ASIC’s new Industry Funding Model is now in effect but the inclusion of registered liquidators remains contentious.
From July 1, all ASIC-regulated entities are required to pay an annual levy, with the first invoices to be issued in January 2019 for the 2017-18 financial year. Following industry consultation, the levy imposed on registered liquidators was halved from $5000 to $2500.
However, University of Melbourne Professor, Helen Anderson, says the levy is an “unnecessary burden” on an already strained profession.
Helen, who heads up the Phoenix Research Team comprising researchers from Melbourne University and Monash University, recently spoke at an end-of-financial year lunch organised by Jirsch Sutherland’s Geelong office. She says one of her main concerns about the funding model is that liquidators are already at risk of not being paid for the work they do and this is a further imposition on them.
“While ASIC needs funds to regulate liquidators, liquidators actually play an important role in ASIC’s wider regulation of the wrongdoing, especially around illegal phoenix activity,” she says. “I believe an exception should be made for liquidators regarding the levy. The levy just makes it that bit harder for liquidators, who already risk not being paid where the phoenix activity has resulted in the company being stripped of assets.”
The accountants and lawyers who attended the Jirsch Sutherland lunch learned about the extent of illegal phoenix activity in Australia and how it is used to avoid paying creditors, tax and employee entitlements.
The federal government puts the annual cost of illegal phoenix activity to the economy at between $1.9 billion and $3.2 billion. The activity has also come under the spotlight following the alleged $165 million Plutus Payroll tax fraud syndicate and connections of the family of former deputy tax commissioner, Michael Cranston, to Plutus Payroll.
Greater transparency needed
A report released by the Phoenix Research Team earlier this year showed how easy it is to set up illegal phoenix companies. The report recommended the introduction of a mandatory Director Identification Number (DIN) and greater transparency around the history of company directors.
While an earlier report from the Productivity Commission recommended the implementation of DINs for every Australian wanting to direct a company, the timing of their introduction remains uncertain.
Helen says she feels if people were more aware that they could be easily tracked, they would be less likely to engage in phoenixing. “I also believe that information from ASIC should be far more readily available,” she says.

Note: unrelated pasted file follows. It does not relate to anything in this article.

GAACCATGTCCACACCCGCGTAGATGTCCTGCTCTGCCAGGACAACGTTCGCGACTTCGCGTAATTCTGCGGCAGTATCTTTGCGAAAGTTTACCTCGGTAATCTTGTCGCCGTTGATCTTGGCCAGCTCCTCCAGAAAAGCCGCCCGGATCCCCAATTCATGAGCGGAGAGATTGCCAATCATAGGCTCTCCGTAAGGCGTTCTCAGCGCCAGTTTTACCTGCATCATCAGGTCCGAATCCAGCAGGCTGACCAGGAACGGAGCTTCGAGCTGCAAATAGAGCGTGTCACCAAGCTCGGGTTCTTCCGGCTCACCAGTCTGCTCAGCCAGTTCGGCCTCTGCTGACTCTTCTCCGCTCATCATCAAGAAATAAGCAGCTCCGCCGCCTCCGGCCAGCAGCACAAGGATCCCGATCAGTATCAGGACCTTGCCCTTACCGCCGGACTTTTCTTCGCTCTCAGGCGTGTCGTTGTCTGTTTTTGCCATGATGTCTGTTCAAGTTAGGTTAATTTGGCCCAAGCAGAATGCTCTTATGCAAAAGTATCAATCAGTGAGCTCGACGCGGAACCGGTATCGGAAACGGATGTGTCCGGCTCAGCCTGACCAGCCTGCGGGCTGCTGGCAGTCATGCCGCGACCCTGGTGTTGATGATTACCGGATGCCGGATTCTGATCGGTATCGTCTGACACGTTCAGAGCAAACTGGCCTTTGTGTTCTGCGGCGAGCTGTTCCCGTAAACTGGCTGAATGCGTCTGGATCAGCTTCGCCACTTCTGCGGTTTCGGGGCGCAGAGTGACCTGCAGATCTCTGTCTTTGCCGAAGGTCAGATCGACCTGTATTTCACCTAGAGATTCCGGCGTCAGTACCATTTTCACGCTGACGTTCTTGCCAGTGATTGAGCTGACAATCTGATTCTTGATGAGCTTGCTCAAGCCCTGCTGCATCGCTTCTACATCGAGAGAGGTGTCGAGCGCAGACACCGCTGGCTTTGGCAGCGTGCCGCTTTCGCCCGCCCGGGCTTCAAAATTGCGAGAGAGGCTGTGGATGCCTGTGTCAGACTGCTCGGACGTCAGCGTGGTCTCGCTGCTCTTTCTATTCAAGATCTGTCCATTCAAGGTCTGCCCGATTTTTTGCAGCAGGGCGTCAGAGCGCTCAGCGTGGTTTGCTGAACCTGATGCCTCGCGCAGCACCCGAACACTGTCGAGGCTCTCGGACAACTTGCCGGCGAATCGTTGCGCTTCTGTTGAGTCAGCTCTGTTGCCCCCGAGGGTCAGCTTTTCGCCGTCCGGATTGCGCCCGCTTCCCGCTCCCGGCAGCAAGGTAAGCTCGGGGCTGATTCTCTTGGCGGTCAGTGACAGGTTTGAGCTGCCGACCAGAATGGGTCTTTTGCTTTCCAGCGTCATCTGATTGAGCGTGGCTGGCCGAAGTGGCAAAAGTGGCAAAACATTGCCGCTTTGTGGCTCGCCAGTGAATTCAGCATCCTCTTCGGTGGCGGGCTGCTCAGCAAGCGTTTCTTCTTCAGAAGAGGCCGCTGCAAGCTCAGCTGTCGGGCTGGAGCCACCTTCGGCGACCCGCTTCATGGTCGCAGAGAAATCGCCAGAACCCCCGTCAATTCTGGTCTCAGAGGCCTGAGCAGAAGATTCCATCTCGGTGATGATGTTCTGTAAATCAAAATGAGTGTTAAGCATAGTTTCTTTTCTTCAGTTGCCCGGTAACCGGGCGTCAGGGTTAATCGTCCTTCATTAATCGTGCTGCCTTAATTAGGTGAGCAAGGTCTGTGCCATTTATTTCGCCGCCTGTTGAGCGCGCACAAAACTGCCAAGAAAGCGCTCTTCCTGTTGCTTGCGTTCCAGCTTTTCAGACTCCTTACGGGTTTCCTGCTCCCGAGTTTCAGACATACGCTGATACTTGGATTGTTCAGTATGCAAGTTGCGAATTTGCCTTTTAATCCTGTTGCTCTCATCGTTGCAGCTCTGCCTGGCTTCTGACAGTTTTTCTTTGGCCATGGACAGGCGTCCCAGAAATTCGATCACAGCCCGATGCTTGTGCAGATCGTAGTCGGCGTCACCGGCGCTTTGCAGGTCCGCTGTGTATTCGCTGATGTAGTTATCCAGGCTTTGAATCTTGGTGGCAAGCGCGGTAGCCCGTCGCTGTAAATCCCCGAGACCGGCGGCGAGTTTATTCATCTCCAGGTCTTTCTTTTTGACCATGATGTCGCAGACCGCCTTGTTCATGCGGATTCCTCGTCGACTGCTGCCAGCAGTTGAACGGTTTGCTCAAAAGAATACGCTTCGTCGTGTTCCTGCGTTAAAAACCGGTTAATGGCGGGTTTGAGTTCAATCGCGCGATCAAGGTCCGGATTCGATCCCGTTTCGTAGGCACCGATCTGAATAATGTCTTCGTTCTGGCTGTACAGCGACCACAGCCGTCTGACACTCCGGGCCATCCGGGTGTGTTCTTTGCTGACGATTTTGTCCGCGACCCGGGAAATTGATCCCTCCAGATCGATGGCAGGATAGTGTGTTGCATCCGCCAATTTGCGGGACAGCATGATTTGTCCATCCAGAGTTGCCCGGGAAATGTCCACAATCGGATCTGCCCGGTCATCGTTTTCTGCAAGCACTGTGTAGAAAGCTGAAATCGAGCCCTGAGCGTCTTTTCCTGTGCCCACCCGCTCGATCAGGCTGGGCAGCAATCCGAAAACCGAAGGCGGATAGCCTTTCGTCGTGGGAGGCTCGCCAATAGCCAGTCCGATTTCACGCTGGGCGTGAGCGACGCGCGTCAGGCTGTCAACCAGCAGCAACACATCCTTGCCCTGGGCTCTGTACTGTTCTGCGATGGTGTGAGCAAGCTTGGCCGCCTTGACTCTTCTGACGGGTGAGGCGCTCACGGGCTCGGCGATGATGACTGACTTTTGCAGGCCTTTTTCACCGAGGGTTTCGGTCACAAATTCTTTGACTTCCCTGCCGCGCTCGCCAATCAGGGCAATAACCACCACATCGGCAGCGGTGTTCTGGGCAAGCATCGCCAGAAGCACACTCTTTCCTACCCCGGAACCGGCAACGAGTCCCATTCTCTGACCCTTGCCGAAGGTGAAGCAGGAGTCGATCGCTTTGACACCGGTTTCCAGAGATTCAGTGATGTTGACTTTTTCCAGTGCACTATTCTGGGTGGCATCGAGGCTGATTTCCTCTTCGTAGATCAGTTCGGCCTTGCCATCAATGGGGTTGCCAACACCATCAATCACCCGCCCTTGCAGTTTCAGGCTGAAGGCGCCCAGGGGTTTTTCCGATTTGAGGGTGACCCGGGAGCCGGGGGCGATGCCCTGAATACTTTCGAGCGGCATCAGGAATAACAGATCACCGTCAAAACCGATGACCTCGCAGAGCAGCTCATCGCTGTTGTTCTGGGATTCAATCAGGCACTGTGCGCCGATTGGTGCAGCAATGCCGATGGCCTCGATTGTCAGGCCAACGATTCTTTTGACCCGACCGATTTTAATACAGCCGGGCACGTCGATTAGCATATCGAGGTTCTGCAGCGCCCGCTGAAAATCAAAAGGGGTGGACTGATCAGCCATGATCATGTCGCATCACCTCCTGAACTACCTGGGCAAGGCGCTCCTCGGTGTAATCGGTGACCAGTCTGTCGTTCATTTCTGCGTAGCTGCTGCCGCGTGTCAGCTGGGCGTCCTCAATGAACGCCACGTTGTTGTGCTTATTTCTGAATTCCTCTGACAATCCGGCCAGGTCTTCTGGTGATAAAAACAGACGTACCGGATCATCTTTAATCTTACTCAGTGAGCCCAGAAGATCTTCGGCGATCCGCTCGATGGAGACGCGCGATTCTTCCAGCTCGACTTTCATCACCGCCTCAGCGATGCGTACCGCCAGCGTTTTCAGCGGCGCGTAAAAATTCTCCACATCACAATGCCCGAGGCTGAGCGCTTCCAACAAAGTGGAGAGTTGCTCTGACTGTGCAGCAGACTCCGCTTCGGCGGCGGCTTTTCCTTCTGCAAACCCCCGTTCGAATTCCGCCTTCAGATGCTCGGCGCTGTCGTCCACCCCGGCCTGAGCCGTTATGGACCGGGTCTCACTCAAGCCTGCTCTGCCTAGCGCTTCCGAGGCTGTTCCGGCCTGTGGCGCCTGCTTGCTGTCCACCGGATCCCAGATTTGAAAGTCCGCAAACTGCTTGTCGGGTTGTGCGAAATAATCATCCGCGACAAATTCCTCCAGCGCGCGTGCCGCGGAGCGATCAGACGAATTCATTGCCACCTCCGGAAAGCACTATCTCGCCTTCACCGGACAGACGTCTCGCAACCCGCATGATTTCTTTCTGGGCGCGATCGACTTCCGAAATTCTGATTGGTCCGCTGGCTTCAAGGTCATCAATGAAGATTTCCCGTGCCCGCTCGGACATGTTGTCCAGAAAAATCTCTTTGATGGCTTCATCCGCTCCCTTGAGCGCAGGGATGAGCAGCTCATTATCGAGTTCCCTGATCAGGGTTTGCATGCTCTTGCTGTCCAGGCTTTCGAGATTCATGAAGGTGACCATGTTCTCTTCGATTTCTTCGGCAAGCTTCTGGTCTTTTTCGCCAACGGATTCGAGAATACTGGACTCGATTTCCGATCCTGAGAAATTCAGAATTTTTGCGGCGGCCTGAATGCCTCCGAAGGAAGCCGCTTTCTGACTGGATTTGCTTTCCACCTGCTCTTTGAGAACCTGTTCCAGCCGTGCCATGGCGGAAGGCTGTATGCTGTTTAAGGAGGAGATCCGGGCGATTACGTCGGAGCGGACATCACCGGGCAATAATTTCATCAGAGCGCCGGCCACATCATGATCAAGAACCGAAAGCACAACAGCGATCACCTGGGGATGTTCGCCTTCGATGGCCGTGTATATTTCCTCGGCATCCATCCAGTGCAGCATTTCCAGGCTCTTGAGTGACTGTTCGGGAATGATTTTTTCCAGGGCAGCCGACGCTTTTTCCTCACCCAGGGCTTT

Helen calls for greater transparency, the availability of company registration information to be more widely available and free of charge, and for greater information sharing between agencies including ASIC, the Australian Tax Office, the Federal Police and the Fair Work Ombudsman.
On the subject of unscrupulous pre-insolvency advisers, Helen says there are already powers available to hold them accountable, “but they tend to not be held to account”.
“More significant actions need to be taken against the most prominent ones,” she says. “They’re fairly blatant about what they’re doing. At the same time, it’s important that ASIC doesn’t suggest that all liquidators are the same. In fact, the majority of liquidators are disgusted with the actions of pre-insolvency advisers, which just make liquidations harder.”
Phillip McGibbon, Jirsch Sutherland Partner in Geelong, agrees with Helen saying his firm believes the focus of ASIC and the ATO should be on four key elements: education, licensing, compliance and insurance.
“The same level of regulation should apply to these operators as is in place for those who provide financial advice,” he says. “Phoenixing is nothing new, but what’s brought it back into the spotlight is a number of unscrupulous ‘pre-insolvency’ operators who have caught the eye of regulators.
“Unfortunately, these are operators who offer restructuring or insolvency advice without the proper training or insurances – and the behaviour of the minority undermines the legitimate, regulated operators.”
Professor Helen Anderson will be speaking at a special Jirsch Sutherland event in Sydney on Thursday, 7 September 2017. For more information or to reserve your place, please contact us on (02) 9236 8333 or email firstname.lastname@example.org.